MySQL is the most popular open source database. If you are planning to start learning DBMS, start with MySQL. Here is quick-start guide to MySQL database administration.

What's a database anyway?

Wikipedia's entry under database says,
A database is a structured collection of records or data that is stored in a computer system. The structure is achieved by organizing the data according to a database model.
Simply put, database is a set of tables which contain data. The tables in turn are made up of fields and rows where rows contain the data and fields are the identifiers of the data.


You can get the latest version of MySQL at the official website. Installation is pretty simple, if you are on Windows. If you are trying to integrate MySQL with PHP, you have to make a simple copy-paste. I have tutorial on installing PHP in Windows. For Debian based Linux distributions, this article may come handy for you.

Basic Syntax

MySQL (or SQL in general) commands are generally UPPERCASE with a semicolon at the end. The names of the database, tables, rows or fields need not be uppercase.

Create a database

Creating a database is as simple as this:
CREATE DATABASE name_of_the_database;
Once you have created a database, you must use it. To select the database for use, use the following:
USE name_of_the_database;

Create a table

Creating a table is a little different business and you need to plan a little about the types of data which are going to be contained in the fields. For that you need to know the data types. Here is a quick overview of the most commonly used data types:
VARCHAR — "A variable length string." It can contain numbers letters signs etc.
INT — Integers. Its length can be upto 11 digits.
TEXT — Strings. Max length 216-1
TIMESTAMP — A timestamp in 'YYYY-MM-DD HH:MM:SS' format.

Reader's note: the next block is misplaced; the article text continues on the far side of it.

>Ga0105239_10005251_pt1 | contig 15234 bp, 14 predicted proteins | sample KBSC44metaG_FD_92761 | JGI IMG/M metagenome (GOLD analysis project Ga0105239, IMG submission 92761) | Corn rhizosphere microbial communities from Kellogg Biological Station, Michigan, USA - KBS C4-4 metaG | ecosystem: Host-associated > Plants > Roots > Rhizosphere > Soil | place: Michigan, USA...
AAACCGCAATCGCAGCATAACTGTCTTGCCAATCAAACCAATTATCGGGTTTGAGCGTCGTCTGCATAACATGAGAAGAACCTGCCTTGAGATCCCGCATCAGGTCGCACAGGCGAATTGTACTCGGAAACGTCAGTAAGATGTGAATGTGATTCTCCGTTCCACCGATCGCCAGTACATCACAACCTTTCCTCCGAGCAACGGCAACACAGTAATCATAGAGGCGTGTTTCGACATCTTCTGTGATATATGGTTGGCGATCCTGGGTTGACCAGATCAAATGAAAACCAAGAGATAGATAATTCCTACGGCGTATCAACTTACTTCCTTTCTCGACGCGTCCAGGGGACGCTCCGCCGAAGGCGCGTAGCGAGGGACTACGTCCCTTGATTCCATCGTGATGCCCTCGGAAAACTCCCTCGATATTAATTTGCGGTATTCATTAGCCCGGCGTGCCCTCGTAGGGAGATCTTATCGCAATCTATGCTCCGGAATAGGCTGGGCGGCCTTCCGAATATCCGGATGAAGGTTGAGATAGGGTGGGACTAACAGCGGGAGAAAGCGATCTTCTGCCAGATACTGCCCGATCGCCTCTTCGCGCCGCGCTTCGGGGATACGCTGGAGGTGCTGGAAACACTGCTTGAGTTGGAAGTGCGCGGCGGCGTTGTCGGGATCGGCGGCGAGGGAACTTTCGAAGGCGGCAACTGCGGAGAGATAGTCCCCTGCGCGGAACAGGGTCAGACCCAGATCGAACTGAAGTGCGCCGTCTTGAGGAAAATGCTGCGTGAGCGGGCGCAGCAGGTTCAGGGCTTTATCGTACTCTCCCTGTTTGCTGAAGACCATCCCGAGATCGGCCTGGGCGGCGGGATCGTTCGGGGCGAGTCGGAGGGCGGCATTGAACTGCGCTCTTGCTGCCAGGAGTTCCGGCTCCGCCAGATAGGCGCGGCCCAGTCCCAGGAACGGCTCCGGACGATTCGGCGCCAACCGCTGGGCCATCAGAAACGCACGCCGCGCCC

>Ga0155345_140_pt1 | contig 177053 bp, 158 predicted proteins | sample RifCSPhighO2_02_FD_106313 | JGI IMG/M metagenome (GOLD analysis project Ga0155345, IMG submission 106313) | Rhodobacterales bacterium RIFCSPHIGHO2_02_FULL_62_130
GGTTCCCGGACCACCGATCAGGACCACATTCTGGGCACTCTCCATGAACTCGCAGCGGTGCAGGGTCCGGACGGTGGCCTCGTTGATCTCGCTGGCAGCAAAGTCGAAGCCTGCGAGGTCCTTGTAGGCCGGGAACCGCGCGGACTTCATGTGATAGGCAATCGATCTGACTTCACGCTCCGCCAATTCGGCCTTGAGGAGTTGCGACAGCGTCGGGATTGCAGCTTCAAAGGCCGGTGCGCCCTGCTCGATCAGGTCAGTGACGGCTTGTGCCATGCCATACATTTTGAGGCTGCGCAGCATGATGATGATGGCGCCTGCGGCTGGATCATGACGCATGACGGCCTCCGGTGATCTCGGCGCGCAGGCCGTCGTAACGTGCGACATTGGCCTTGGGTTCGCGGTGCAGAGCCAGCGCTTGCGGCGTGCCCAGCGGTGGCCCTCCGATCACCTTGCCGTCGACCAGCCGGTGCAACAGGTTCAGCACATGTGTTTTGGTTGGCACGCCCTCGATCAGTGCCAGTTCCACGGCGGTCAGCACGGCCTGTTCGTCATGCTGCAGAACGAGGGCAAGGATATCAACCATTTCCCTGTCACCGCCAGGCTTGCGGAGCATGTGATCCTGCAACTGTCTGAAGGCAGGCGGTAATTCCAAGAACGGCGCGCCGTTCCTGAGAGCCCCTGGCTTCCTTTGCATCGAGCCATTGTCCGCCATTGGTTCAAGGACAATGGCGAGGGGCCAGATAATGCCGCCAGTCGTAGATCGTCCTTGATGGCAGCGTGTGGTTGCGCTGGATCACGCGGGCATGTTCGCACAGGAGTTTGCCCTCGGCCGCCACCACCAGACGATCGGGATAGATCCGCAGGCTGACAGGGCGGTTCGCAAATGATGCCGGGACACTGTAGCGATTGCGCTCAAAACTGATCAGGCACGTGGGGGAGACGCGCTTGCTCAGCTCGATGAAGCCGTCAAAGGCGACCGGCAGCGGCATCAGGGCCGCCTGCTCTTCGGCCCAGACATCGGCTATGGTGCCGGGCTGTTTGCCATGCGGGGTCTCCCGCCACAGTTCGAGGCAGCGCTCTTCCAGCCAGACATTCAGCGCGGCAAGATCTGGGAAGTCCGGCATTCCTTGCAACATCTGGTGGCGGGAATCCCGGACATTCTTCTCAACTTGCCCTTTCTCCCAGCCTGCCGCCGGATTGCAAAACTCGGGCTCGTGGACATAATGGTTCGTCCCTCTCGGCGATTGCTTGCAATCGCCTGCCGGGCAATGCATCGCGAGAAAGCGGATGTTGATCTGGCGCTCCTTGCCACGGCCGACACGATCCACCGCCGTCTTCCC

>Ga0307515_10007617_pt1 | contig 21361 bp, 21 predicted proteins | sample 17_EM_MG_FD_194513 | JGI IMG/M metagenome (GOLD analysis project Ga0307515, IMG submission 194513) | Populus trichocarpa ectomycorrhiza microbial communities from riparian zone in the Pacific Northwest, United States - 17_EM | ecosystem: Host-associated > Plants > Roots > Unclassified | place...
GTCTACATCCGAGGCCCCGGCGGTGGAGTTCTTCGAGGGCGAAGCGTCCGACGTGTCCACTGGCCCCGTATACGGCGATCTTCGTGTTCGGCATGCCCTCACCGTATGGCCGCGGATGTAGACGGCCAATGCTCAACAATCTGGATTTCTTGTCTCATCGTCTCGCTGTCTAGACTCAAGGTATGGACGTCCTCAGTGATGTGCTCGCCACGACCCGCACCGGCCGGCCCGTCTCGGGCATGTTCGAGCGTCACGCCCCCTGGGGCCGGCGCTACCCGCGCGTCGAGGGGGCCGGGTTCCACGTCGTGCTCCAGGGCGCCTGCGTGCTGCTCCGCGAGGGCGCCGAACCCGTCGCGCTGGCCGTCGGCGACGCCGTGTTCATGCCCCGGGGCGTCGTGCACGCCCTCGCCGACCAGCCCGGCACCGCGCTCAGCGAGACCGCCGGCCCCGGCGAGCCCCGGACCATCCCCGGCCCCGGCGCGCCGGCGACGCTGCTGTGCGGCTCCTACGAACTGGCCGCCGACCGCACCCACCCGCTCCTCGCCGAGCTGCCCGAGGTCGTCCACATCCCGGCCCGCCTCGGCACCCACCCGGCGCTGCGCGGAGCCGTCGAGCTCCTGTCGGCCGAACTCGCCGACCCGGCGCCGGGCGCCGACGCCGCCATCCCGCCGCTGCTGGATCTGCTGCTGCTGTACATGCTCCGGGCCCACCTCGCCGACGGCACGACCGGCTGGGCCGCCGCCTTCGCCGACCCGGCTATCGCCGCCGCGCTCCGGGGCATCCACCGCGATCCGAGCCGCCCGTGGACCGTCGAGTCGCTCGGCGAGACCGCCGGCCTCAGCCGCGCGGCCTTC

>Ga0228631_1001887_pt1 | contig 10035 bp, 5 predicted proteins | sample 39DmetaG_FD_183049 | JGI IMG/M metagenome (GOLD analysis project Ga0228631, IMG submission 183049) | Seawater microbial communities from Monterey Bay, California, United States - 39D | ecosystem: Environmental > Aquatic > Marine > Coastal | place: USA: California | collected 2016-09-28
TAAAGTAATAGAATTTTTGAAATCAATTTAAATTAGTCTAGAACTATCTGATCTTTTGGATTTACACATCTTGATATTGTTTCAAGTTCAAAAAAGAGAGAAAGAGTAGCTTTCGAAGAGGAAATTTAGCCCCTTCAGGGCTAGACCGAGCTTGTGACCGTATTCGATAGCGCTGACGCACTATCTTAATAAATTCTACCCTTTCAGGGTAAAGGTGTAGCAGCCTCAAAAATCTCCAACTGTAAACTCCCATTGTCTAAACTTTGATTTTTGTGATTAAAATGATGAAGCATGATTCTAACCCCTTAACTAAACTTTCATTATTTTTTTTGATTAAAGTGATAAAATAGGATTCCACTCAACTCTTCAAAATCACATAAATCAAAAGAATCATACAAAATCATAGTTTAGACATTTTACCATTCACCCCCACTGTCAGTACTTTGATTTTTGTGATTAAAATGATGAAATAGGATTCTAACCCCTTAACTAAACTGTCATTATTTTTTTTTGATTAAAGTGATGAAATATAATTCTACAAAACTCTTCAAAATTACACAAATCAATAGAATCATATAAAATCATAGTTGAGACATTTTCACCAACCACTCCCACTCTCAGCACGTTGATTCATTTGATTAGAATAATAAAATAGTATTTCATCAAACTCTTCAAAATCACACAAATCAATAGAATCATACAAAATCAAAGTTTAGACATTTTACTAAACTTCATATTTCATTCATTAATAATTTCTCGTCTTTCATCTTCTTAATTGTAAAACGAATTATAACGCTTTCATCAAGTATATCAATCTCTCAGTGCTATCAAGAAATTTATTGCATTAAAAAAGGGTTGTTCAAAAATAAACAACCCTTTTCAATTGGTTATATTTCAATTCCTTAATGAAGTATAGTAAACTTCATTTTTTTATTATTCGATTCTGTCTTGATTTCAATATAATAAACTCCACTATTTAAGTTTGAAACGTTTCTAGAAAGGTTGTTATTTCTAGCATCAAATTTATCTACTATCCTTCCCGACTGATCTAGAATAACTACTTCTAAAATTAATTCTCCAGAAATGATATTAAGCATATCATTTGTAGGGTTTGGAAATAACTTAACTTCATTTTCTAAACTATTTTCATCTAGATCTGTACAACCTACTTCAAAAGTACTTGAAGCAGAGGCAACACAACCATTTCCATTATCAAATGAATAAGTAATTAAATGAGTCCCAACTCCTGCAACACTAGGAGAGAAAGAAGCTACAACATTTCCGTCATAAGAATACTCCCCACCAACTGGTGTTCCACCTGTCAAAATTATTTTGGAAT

Now, back to the business, while creating a table you must remember the following syntax:
CREATE TABLE name_of_table (
field1_name field1_definition,
field2_name field2_definition,
field3_name field3_definition,
For example, to create the above table (in the image), I would use:
username VARCHAR(255),
password VARCHAR(32)
Now, you ask me, what is PRIMARY KEY, AUTO_INCREMENT, NOT NULL, VARCHAR(255) and so on.
When we use PRIMARY KEY we mean that it should contain a unique index by which we can identify each row of information. That is to say, in the above example, there won't be two rows having the same userid.
AUTO_INCREMENT would increase the next row by 1.
NOT NULL, as it says, would force userid to have an integral value.
About VARCHAR(255) and VARCHAR(32), these are all varchars with the values in the parentheses as their lengths. Got it?

Insert data into the table

Once you are done preparing the table, it's time you insert some values to the table. The basic syntax is:
INSERT INTO table_name (field1, field2, field3, ...) VALUES (val1, val2, val3...);
where val1 is the value of field1, val2 is value of field2 and so on. To insert a value in the above example, we would use:
INSERT INTO users (userid, username, password) VALUES(1, 'new_user', '82ff8f59bdb4cf94c95559a592720464');
Since we have AUTO_INCREMENT on the userid field we need not worry about userid column. Thus if we leave out the userid field, mysql will automatically increase the value and put the value in the table. i.e. the following syntax would also work:
INSERT INTO users (username, password) VALUES('new_user2', 'gh548f59bdb4cf94c95559a59284754');
This comes handy as we may not know what would be the next value of the index field.

Get data from the table

So, you have a database, a table and some value inside the table. Now, fetch some data from the table. To show all the values of the table, use the following command:
SELECT * FROM table_name;
The asterisk (*) selects all the fields of table. Let's say you need the usernames and the passwords (of the table in the example) only, then you should use:
SELECT username, password FROM users;
Or say, you want to find out the password of the user with username 'someuser', you need:
SELECT password FROM users WHERE username = 'someuser';
The WHERE clause in the above statement sets the condition that not all but only the row that has the username field with someuser will be selected. SELECT is probably the most powerful SQL statement. It can be used wisely to do complicated tasks quite easily.

Delete data

So, you are not happy with a user and wanna ban him? Just use the following:
DELETE FROM users WHERE username = 'baduser';
This will delete the row with the username 'baduser'. Pretty easy, huh?

Update data

To update data on a specific row, the following is used:
UPDATE table_name SET field1 = 'some_data' WHERE field2 = 'some_data';
In the above example we would use:
UPDATE users SET username = 'new_username' WHERE username = 'old_username';

Ok, is that all?

No, it's not. There are a lot of things and lot of possibilities. This is just an introduction to using MySQL. Do read the online reference of MySQL, it's got all your answers. :)

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